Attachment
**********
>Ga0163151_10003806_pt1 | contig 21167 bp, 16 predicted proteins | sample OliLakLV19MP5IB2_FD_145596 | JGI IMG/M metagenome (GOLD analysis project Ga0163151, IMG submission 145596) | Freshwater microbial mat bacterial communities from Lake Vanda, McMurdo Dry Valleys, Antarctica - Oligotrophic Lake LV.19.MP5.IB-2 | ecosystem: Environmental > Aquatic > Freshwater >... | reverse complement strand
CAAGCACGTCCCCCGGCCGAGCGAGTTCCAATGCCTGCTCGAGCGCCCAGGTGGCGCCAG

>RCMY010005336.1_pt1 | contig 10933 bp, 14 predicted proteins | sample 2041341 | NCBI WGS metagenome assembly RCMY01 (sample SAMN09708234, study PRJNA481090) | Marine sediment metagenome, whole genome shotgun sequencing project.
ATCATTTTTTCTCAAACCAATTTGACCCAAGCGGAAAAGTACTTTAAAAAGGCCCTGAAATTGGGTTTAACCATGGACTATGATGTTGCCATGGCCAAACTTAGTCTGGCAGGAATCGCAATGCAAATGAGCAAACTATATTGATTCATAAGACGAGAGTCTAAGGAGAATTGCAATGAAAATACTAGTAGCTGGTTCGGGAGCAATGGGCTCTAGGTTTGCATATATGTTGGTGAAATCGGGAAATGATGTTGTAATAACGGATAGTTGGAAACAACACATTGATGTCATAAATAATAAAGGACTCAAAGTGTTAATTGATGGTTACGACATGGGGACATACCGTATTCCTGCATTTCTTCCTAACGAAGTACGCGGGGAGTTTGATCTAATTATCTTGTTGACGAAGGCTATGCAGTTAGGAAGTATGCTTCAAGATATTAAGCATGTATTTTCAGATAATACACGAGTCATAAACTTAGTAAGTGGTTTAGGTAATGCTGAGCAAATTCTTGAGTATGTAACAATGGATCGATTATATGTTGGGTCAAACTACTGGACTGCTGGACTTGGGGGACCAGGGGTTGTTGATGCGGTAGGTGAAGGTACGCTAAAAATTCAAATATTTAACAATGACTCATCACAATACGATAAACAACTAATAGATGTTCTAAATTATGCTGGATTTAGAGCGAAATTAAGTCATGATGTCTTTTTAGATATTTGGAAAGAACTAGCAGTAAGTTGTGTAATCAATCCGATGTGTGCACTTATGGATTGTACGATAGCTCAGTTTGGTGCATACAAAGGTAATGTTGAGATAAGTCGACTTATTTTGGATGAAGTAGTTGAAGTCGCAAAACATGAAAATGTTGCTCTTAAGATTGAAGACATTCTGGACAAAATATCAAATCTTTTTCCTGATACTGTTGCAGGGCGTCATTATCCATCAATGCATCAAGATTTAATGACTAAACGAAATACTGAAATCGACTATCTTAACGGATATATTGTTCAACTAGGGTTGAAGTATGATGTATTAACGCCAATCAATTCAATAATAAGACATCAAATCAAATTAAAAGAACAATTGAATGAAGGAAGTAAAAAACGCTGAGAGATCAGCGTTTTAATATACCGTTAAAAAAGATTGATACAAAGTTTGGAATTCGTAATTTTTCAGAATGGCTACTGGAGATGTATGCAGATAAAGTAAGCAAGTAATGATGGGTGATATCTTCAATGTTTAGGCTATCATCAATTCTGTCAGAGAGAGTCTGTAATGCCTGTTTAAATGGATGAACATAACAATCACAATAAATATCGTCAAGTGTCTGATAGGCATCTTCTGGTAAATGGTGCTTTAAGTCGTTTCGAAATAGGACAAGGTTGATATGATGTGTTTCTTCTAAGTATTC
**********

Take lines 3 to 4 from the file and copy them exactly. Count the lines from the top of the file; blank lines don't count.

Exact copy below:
>RCMY010005336.1_pt1 | contig 10933 bp, 14 predicted proteins | sample 2041341 | NCBI WGS metagenome assembly RCMY01 (sample SAMN09708234, study PRJNA481090) | Marine sediment metagenome, whole genome shotgun sequencing project.
ATCATTTTTTCTCAAACCAATTTGACCCAAGCGGAAAAGTACTTTAAAAAGGCCCTGAAATTGGGTTTAACCATGGACTATGATGTTGCCATGGCCAAACTTAGTCTGGCAGGAATCGCAATGCAAATGAGCAAACTATATTGATTCATAAGACGAGAGTCTAAGGAGAATTGCAATGAAAATACTAGTAGCTGGTTCGGGAGCAATGGGCTCTAGGTTTGCATATATGTTGGTGAAATCGGGAAATGATGTTGTAATAACGGATAGTTGGAAACAACACATTGATGTCATAAATAATAAAGGACTCAAAGTGTTAATTGATGGTTACGACATGGGGACATACCGTATTCCTGCATTTCTTCCTAACGAAGTACGCGGGGAGTTTGATCTAATTATCTTGTTGACGAAGGCTATGCAGTTAGGAAGTATGCTTCAAGATATTAAGCATGTATTTTCAGATAATACACGAGTCATAAACTTAGTAAGTGGTTTAGGTAATGCTGAGCAAATTCTTGAGTATGTAACAATGGATCGATTATATGTTGGGTCAAACTACTGGACTGCTGGACTTGGGGGACCAGGGGTTGTTGATGCGGTAGGTGAAGGTACGCTAAAAATTCAAATATTTAACAATGACTCATCACAATACGATAAACAACTAATAGATGTTCTAAATTATGCTGGATTTAGAGCGAAATTAAGTCATGATGTCTTTTTAGATATTTGGAAAGAACTAGCAGTAAGTTGTGTAATCAATCCGATGTGTGCACTTATGGATTGTACGATAGCTCAGTTTGGTGCATACAAAGGTAATGTTGAGATAAGTCGACTTATTTTGGATGAAGTAGTTGAAGTCGCAAAACATGAAAATGTTGCTCTTAAGATTGAAGACATTCTGGACAAAATATCAAATCTTTTTCCTGATACTGTTGCAGGGCGTCATTATCCATCAATGCATCAAGATTTAATGACTAAACGAAATACTGAAATCGACTATCTTAACGGATATATTGTTCAACTAGGGTTGAAGTATGATGTATTAACGCCAATCAATTCAATAATAAGACATCAAATCAAATTAAAAGAACAATTGAATGAAGGAAGTAAAAAACGCTGAGAGATCAGCGTTTTAATATACCGTTAAAAAAGATTGATACAAAGTTTGGAATTCGTAATTTTTCAGAATGGCTACTGGAGATGTATGCAGATAAAGTAAGCAAGTAATGATGGGTGATATCTTCAATGTTTAGGCTATCATCAATTCTGTCAGAGAGAGTCTGTAATGCCTGTTTAAATGGATGAACATAACAATCACAATAAATATCGTCAAGTGTCTGATAGGCATCTTCTGGTAAATGGTGCTTTAAGTCGTTTCGAAATAGGACAAGGTTGATATGATGTGTTTCTTCTAAGTATTC